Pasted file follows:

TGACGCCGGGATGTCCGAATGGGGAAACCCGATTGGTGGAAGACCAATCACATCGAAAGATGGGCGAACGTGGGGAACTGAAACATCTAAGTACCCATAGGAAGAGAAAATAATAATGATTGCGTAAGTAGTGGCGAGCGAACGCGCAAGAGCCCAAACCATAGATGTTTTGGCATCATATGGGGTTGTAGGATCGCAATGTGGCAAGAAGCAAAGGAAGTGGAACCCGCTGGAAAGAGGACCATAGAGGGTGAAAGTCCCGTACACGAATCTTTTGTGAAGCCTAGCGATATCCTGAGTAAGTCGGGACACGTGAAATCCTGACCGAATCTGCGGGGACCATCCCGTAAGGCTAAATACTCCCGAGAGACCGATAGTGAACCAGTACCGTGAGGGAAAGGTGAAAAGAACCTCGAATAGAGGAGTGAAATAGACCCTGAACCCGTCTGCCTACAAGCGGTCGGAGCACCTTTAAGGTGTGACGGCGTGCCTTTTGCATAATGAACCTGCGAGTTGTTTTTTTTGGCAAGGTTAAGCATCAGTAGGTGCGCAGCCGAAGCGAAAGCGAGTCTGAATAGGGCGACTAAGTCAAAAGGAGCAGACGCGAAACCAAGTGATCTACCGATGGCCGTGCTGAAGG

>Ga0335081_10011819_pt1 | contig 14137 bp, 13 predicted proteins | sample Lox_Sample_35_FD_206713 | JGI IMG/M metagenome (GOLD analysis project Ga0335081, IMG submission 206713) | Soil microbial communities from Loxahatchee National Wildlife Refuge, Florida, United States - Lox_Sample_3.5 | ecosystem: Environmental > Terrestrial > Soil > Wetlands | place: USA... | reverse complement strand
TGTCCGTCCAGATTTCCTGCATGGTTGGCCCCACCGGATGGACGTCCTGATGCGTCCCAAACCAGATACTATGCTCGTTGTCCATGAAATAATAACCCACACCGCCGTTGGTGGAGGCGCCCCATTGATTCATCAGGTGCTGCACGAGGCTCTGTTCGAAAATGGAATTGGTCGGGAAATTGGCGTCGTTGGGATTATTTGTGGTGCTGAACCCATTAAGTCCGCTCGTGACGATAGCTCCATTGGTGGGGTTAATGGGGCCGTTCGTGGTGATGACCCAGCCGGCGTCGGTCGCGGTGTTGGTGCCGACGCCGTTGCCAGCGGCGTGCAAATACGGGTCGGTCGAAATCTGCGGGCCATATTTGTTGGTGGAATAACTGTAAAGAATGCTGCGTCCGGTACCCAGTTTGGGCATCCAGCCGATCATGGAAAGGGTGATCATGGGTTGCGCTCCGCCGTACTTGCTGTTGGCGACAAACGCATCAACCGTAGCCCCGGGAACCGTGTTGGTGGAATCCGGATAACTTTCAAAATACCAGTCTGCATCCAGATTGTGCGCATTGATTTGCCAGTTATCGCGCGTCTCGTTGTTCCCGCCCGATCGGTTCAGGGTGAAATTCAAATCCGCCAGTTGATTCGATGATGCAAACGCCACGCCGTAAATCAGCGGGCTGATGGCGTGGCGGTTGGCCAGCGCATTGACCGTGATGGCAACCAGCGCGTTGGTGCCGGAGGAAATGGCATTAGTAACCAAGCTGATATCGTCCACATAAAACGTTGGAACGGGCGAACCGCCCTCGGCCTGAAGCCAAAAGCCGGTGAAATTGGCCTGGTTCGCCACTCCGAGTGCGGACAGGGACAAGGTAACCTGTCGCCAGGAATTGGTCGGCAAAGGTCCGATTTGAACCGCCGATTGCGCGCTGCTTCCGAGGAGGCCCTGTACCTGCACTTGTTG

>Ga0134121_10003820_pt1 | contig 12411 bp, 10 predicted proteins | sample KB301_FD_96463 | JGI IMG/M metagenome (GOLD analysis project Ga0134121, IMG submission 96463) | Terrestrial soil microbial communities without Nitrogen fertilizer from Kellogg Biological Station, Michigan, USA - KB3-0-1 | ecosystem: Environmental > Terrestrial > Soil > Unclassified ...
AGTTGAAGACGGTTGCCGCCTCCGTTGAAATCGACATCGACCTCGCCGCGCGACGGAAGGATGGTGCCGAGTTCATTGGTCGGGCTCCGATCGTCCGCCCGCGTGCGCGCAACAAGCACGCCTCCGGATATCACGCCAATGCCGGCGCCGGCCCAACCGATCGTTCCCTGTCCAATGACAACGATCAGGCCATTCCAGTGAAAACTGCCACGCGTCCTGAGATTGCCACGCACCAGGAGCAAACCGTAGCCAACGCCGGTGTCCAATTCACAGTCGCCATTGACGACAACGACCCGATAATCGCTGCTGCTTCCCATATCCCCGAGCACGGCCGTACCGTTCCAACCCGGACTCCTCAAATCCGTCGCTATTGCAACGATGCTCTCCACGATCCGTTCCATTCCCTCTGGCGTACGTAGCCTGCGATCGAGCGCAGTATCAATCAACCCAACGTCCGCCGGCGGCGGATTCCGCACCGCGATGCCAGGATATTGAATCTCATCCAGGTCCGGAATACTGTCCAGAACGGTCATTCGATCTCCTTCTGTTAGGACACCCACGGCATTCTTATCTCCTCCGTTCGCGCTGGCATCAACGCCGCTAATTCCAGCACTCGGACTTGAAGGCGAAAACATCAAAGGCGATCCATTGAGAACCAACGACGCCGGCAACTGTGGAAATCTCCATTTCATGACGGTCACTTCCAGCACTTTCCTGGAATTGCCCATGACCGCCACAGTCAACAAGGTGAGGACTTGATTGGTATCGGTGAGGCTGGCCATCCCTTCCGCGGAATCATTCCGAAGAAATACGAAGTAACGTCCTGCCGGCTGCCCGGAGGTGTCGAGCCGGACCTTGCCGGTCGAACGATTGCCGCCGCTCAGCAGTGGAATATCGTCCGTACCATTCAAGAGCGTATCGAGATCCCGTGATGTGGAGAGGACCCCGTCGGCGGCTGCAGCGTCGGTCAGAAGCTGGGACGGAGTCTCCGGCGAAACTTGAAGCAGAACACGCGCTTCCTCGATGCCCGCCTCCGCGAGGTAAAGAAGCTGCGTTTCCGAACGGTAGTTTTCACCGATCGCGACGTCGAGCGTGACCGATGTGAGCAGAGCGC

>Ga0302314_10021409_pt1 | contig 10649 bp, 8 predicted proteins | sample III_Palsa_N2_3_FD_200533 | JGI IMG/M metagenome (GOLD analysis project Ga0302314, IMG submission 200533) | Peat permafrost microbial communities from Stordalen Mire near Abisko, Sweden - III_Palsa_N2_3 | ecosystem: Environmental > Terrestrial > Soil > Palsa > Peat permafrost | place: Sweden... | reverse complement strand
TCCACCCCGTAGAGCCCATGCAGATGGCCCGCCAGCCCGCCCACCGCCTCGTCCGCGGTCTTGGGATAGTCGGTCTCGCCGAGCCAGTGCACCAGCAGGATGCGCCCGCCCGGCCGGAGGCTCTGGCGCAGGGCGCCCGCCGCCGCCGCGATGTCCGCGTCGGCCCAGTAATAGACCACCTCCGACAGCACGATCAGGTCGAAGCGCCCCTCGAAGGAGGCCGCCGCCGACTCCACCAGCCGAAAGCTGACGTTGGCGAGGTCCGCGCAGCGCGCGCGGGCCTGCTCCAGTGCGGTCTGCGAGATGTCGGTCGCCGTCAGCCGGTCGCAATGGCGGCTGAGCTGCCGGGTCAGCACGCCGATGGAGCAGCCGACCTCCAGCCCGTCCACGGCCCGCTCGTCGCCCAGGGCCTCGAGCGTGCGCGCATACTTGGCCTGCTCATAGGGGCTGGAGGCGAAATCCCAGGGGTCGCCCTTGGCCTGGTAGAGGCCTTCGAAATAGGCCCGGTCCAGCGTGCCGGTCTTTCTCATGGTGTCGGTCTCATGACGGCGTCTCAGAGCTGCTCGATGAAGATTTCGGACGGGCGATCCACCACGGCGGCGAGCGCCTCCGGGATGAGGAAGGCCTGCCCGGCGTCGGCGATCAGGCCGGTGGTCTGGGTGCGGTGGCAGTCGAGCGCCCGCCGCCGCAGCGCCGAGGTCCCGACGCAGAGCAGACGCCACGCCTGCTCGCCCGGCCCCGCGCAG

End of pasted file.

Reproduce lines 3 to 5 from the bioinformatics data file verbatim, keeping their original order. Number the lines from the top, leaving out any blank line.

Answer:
TGTCCGTCCAGATTTCCTGCATGGTTGGCCCCACCGGATGGACGTCCTGATGCGTCCCAAACCAGATACTATGCTCGTTGTCCATGAAATAATAACCCACACCGCCGTTGGTGGAGGCGCCCCATTGATTCATCAGGTGCTGCACGAGGCTCTGTTCGAAAATGGAATTGGTCGGGAAATTGGCGTCGTTGGGATTATTTGTGGTGCTGAACCCATTAAGTCCGCTCGTGACGATAGCTCCATTGGTGGGGTTAATGGGGCCGTTCGTGGTGATGACCCAGCCGGCGTCGGTCGCGGTGTTGGTGCCGACGCCGTTGCCAGCGGCGTGCAAATACGGGTCGGTCGAAATCTGCGGGCCATATTTGTTGGTGGAATAACTGTAAAGAATGCTGCGTCCGGTACCCAGTTTGGGCATCCAGCCGATCATGGAAAGGGTGATCATGGGTTGCGCTCCGCCGTACTTGCTGTTGGCGACAAACGCATCAACCGTAGCCCCGGGAACCGTGTTGGTGGAATCCGGATAACTTTCAAAATACCAGTCTGCATCCAGATTGTGCGCATTGATTTGCCAGTTATCGCGCGTCTCGTTGTTCCCGCCCGATCGGTTCAGGGTGAAATTCAAATCCGCCAGTTGATTCGATGATGCAAACGCCACGCCGTAAATCAGCGGGCTGATGGCGTGGCGGTTGGCCAGCGCATTGACCGTGATGGCAACCAGCGCGTTGGTGCCGGAGGAAATGGCATTAGTAACCAAGCTGATATCGTCCACATAAAACGTTGGAACGGGCGAACCGCCCTCGGCCTGAAGCCAAAAGCCGGTGAAATTGGCCTGGTTCGCCACTCCGAGTGCGGACAGGGACAAGGTAACCTGTCGCCAGGAATTGGTCGGCAAAGGTCCGATTTGAACCGCCGATTGCGCGCTGCTTCCGAGGAGGCCCTGTACCTGCACTTGTTG

>Ga0134121_10003820_pt1 | contig 12411 bp, 10 predicted proteins | sample KB301_FD_96463 | JGI IMG/M metagenome (GOLD analysis project Ga0134121, IMG submission 96463) | Terrestrial soil microbial communities without Nitrogen fertilizer from Kellogg Biological Station, Michigan, USA - KB3-0-1 | ecosystem: Environmental > Terrestrial > Soil > Unclassified ...
AGTTGAAGACGGTTGCCGCCTCCGTTGAAATCGACATCGACCTCGCCGCGCGACGGAAGGATGGTGCCGAGTTCATTGGTCGGGCTCCGATCGTCCGCCCGCGTGCGCGCAACAAGCACGCCTCCGGATATCACGCCAATGCCGGCGCCGGCCCAACCGATCGTTCCCTGTCCAATGACAACGATCAGGCCATTCCAGTGAAAACTGCCACGCGTCCTGAGATTGCCACGCACCAGGAGCAAACCGTAGCCAACGCCGGTGTCCAATTCACAGTCGCCATTGACGACAACGACCCGATAATCGCTGCTGCTTCCCATATCCCCGAGCACGGCCGTACCGTTCCAACCCGGACTCCTCAAATCCGTCGCTATTGCAACGATGCTCTCCACGATCCGTTCCATTCCCTCTGGCGTACGTAGCCTGCGATCGAGCGCAGTATCAATCAACCCAACGTCCGCCGGCGGCGGATTCCGCACCGCGATGCCAGGATATTGAATCTCATCCAGGTCCGGAATACTGTCCAGAACGGTCATTCGATCTCCTTCTGTTAGGACACCCACGGCATTCTTATCTCCTCCGTTCGCGCTGGCATCAACGCCGCTAATTCCAGCACTCGGACTTGAAGGCGAAAACATCAAAGGCGATCCATTGAGAACCAACGACGCCGGCAACTGTGGAAATCTCCATTTCATGACGGTCACTTCCAGCACTTTCCTGGAATTGCCCATGACCGCCACAGTCAACAAGGTGAGGACTTGATTGGTATCGGTGAGGCTGGCCATCCCTTCCGCGGAATCATTCCGAAGAAATACGAAGTAACGTCCTGCCGGCTGCCCGGAGGTGTCGAGCCGGACCTTGCCGGTCGAACGATTGCCGCCGCTCAGCAGTGGAATATCGTCCGTACCATTCAAGAGCGTATCGAGATCCCGTGATGTGGAGAGGACCCCGTCGGCGGCTGCAGCGTCGGTCAGAAGCTGGGACGGAGTCTCCGGCGAAACTTGAAGCAGAACACGCGCTTCCTCGATGCCCGCCTCCGCGAGGTAAAGAAGCTGCGTTTCCGAACGGTAGTTTTCACCGATCGCGACGTCGAGCGTGACCGATGTGAGCAGAGCGC